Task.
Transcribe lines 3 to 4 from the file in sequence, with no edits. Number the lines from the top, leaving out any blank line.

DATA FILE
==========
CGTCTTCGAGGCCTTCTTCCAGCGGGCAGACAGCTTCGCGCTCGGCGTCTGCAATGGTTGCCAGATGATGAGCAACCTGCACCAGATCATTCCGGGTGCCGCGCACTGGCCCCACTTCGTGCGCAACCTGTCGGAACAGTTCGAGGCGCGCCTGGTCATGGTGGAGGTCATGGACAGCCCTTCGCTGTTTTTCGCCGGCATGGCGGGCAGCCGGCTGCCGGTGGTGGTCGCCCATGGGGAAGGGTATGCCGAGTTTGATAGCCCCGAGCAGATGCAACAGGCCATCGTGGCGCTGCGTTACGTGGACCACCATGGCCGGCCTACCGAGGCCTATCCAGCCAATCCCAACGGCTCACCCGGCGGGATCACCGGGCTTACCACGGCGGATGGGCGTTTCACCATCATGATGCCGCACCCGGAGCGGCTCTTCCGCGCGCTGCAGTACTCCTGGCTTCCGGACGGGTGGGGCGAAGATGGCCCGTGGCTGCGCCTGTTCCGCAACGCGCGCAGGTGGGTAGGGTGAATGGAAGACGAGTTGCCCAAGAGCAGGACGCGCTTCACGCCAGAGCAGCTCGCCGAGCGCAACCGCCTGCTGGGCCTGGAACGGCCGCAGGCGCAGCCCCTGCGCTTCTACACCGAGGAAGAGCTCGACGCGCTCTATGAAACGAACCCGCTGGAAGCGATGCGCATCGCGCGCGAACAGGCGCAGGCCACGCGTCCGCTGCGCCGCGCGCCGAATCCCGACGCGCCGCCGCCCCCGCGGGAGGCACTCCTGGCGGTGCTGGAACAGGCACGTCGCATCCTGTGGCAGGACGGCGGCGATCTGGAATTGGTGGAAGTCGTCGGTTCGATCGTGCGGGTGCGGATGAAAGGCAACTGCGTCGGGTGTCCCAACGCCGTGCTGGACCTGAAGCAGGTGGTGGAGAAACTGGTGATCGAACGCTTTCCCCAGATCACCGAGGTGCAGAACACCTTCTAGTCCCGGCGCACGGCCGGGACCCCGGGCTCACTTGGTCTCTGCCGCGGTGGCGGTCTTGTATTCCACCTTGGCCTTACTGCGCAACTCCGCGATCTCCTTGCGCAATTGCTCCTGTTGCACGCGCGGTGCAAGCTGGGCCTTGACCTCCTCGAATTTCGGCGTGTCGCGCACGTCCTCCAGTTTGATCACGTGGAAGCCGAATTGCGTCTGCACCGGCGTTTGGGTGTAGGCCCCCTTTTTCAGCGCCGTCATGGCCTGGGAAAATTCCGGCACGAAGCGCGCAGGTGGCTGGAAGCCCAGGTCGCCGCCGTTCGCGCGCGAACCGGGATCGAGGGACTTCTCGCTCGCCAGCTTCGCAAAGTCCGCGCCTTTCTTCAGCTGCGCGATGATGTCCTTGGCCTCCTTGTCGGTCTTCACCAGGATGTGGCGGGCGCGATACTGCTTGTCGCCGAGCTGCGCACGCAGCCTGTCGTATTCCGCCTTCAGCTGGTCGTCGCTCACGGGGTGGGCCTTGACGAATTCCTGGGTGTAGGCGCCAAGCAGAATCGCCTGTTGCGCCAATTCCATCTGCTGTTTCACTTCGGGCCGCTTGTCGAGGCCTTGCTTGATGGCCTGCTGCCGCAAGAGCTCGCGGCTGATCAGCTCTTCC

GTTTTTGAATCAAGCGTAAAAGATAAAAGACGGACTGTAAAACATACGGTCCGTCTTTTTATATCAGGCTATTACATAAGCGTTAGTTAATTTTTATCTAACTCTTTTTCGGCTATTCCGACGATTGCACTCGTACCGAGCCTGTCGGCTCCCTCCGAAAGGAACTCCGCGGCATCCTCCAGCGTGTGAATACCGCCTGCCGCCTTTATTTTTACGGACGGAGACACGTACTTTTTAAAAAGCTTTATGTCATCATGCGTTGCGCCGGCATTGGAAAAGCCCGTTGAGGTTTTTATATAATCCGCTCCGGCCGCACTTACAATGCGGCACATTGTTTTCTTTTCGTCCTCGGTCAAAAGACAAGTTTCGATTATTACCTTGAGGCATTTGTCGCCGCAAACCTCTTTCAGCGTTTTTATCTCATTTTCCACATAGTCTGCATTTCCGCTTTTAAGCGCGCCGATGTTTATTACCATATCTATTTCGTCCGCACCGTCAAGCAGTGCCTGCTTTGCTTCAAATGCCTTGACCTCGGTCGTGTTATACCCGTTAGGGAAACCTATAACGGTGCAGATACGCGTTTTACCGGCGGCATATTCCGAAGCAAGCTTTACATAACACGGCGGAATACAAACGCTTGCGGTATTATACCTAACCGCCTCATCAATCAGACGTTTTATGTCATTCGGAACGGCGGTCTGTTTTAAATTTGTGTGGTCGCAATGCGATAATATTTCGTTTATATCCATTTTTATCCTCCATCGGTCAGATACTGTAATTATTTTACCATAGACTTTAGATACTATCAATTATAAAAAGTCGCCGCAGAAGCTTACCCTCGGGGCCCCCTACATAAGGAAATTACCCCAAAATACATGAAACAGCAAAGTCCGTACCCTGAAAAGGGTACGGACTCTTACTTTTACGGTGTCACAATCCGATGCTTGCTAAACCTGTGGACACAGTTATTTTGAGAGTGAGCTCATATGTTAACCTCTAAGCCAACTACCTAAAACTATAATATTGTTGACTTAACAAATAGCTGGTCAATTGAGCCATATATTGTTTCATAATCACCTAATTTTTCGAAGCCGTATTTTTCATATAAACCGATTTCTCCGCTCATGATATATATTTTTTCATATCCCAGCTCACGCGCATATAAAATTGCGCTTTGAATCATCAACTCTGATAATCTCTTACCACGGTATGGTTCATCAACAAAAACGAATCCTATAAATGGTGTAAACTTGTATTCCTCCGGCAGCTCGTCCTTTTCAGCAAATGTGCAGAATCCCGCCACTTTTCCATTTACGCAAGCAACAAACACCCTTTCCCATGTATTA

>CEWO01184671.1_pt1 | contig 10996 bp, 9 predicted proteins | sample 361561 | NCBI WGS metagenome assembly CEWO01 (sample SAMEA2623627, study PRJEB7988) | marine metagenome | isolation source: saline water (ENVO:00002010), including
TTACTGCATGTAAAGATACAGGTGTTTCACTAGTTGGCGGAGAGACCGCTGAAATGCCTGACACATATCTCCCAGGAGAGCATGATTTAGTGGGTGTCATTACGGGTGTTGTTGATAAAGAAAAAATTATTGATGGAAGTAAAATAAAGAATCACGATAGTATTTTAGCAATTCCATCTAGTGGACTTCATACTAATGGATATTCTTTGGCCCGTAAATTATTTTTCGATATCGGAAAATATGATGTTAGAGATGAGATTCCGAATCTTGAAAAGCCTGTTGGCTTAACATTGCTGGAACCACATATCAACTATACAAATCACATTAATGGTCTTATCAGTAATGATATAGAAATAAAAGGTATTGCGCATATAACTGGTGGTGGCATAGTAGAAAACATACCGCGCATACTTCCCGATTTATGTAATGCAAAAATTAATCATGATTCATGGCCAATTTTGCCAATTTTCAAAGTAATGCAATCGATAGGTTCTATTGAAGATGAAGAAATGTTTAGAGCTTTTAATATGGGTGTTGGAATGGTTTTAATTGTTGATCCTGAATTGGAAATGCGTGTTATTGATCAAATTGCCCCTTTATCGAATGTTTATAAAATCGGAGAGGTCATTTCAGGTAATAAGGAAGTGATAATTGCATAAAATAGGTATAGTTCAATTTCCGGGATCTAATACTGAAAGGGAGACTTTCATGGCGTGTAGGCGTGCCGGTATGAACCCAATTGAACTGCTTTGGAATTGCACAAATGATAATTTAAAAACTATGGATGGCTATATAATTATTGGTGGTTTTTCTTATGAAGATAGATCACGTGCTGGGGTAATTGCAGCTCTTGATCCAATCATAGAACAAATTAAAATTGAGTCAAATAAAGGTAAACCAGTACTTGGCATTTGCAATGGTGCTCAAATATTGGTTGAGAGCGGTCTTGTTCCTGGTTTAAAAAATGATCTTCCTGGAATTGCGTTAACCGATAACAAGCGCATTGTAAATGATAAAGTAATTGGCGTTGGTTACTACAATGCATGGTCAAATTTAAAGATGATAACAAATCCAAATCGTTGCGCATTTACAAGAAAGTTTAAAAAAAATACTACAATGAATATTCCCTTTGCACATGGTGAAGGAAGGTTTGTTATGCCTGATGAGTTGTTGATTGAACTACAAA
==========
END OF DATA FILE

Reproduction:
>CEWO01184671.1_pt1 | contig 10996 bp, 9 predicted proteins | sample 361561 | NCBI WGS metagenome assembly CEWO01 (sample SAMEA2623627, study PRJEB7988) | marine metagenome | isolation source: saline water (ENVO:00002010), including
TTACTGCATGTAAAGATACAGGTGTTTCACTAGTTGGCGGAGAGACCGCTGAAATGCCTGACACATATCTCCCAGGAGAGCATGATTTAGTGGGTGTCATTACGGGTGTTGTTGATAAAGAAAAAATTATTGATGGAAGTAAAATAAAGAATCACGATAGTATTTTAGCAATTCCATCTAGTGGACTTCATACTAATGGATATTCTTTGGCCCGTAAATTATTTTTCGATATCGGAAAATATGATGTTAGAGATGAGATTCCGAATCTTGAAAAGCCTGTTGGCTTAACATTGCTGGAACCACATATCAACTATACAAATCACATTAATGGTCTTATCAGTAATGATATAGAAATAAAAGGTATTGCGCATATAACTGGTGGTGGCATAGTAGAAAACATACCGCGCATACTTCCCGATTTATGTAATGCAAAAATTAATCATGATTCATGGCCAATTTTGCCAATTTTCAAAGTAATGCAATCGATAGGTTCTATTGAAGATGAAGAAATGTTTAGAGCTTTTAATATGGGTGTTGGAATGGTTTTAATTGTTGATCCTGAATTGGAAATGCGTGTTATTGATCAAATTGCCCCTTTATCGAATGTTTATAAAATCGGAGAGGTCATTTCAGGTAATAAGGAAGTGATAATTGCATAAAATAGGTATAGTTCAATTTCCGGGATCTAATACTGAAAGGGAGACTTTCATGGCGTGTAGGCGTGCCGGTATGAACCCAATTGAACTGCTTTGGAATTGCACAAATGATAATTTAAAAACTATGGATGGCTATATAATTATTGGTGGTTTTTCTTATGAAGATAGATCACGTGCTGGGGTAATTGCAGCTCTTGATCCAATCATAGAACAAATTAAAATTGAGTCAAATAAAGGTAAACCAGTACTTGGCATTTGCAATGGTGCTCAAATATTGGTTGAGAGCGGTCTTGTTCCTGGTTTAAAAAATGATCTTCCTGGAATTGCGTTAACCGATAACAAGCGCATTGTAAATGATAAAGTAATTGGCGTTGGTTACTACAATGCATGGTCAAATTTAAAGATGATAACAAATCCAAATCGTTGCGCATTTACAAGAAAGTTTAAAAAAAATACTACAATGAATATTCCCTTTGCACATGGTGAAGGAAGGTTTGTTATGCCTGATGAGTTGTTGATTGAACTACAAA